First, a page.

During my stay in the US I’ve discovered two great ways to pay less for mobile calls when travelling. The first is T-Mobile’s Blackberry 8320 with WiFi, which is incredible. It’s just like my Blackberry from Vodafone, except this has WiFi in addition to EDGE. T-Mobile (the fourth largest mobile carrier in the US) offers it with a global plan for EDGE traffic, meaning that they won’t charge you any roaming fee when you’re outside the country. So you can go to the US, buy this BlackBerry with WiFi and when you’re back in Europe you keep paying 40 euros per month (60 dollars) for the Blackberry service and voice minutes and you don’t pay for roaming. This of course is a great deal for those who travel a lot.
On top of this you get this phone’s incredible WiFi implementation, better then the iPhone’s. Not only you’ll never want to get back to EDGE for any kind of data transfer (pictures, attachments, web browsing), since download and upload speeds are way better with WiFi, but when you’re connected to a WiFi network (which happens automatically for any open network or, for free, for any T-Mobile WiFi hotspot) your voice calls and text messages are routed via WiFi too. This means that if you’re in Spain or wherever else you get access to a WiFi network, you can call like you are in the US, at US tariffs, using your plan’s minutes and with no roaming fees. I know there are other mobile VoIP solutions available for Nokia phones and other platforms but T-Mobile’s UMA service gives you seamless switching from the mobile network to WiFi and you can keep your number, while the WiFi connection manager on most Nokia smartphones is pretty bad, making the whole process a lot less immediate and practical.
When connected using WiFi with this Blackberry from T-Mobile, for example, you can call the US from Spain or China for 10 cents and calling Spain from China will cost you 54 cents (US->Spain tariff), still better then what Movistar, Orange or Vodafone charge you with roaming. Buying a T-Mobile Blackberry if you live in the US is a no-brainer, and if you live in Europe and travel a lot it’s a no-brainer as well. I spent 153 euros in July with my Blackberry from Vodafone just to download a few emails. And it has no WiFi.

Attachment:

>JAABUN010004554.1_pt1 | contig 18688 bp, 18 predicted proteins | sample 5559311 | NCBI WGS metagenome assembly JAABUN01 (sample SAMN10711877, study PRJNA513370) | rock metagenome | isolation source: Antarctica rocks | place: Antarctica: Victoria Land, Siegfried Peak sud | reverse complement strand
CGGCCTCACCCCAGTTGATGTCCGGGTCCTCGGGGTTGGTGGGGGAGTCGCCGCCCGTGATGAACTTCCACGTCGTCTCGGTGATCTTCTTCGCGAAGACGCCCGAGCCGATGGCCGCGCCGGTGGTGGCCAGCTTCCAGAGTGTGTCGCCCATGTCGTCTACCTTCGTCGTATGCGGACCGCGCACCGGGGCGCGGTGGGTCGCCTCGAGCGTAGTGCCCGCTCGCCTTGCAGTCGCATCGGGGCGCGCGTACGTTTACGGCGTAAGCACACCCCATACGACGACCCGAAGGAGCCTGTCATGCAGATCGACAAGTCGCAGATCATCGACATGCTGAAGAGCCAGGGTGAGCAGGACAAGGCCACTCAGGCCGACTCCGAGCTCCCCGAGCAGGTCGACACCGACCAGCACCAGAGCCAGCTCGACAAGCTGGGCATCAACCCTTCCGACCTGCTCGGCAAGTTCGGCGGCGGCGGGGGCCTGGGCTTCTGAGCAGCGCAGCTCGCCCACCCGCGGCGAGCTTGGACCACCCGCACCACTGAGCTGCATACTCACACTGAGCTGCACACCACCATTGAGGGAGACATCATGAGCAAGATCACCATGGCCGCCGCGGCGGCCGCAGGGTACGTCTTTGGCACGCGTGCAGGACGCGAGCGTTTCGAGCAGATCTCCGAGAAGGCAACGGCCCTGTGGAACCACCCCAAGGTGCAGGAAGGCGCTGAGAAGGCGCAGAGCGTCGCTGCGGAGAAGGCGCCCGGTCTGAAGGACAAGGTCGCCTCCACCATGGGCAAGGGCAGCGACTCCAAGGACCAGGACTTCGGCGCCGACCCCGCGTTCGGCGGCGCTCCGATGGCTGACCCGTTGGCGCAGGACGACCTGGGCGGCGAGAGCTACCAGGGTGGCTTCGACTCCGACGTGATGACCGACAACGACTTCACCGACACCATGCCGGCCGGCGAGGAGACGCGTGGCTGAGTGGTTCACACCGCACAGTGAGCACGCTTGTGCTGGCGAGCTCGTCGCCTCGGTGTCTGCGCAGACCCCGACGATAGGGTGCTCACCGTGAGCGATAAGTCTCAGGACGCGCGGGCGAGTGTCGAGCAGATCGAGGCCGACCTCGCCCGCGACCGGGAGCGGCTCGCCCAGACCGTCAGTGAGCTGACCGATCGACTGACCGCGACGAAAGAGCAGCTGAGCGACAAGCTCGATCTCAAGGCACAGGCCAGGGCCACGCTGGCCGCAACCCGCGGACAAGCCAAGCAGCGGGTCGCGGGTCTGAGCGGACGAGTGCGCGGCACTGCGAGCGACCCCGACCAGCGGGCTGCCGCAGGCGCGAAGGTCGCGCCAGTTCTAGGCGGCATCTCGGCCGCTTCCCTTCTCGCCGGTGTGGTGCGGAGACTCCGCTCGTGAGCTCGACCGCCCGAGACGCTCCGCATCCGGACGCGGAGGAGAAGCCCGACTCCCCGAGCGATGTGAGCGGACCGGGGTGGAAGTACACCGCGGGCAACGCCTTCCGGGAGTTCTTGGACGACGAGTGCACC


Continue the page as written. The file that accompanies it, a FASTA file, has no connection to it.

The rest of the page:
The second great offer I found in the US is prepaid plans from AT&T, which give you free calls to anybody who’s on the AT&T network (something like a third of all US mobile users). With such a plan if you travel to the US with your family, like I do, and you have to give a phone to all your family members (I need 5), you can talk for free if you all have an AT&T prepaid plan. You get to the US, buy 5 SIM cards and talk for free with anybody who has AT&T, for just 20 euros per person. Calls to Europe cost you something like 1 euro per minute and calls to people in the US who are not on the AT&T network cost you 10c per minute plus $1 per day you use the phone. A family travelling to the US from Spain (or most European countries) with Movistar or Vodafone will be charged international rates to call and receive. Last year I spent 2300 euros for my vacations in the US. This year I just spent 150. And if you don’t have an unlocked phone you can get one with your prepaid card for nearly free.
Talking about unlocking, I just unlocked my iPhone using the 2.02 firmware. The process is a bit complicated but totally worth it. You don’t just get Installer, like with the old firmware, you get Installer, Cydia (an alternative to the Installer) and Apple’s Appstore. You can unlock any iPhone except the iPhone 3G which still can’t be unlocked to allow use with any SIM cards. I still have the EDGE model, since I always use my iPhone with Wifi and many functionalities are not allowed over 3G anyway (unbelievable you buy a 3G iPhone and you can’t download music over 3G, isn’t it?).
So I’m now in the US using an unlocked iPhone with a prepaid AT&T card (AT&T has much better coverage compared to T-Mobile) that I use for talking, music, photos and browsing via WiFi (data traffic is very expensive with AT&T prepaid plans), while I use the Blackberry for email, PINs and Google Talk.
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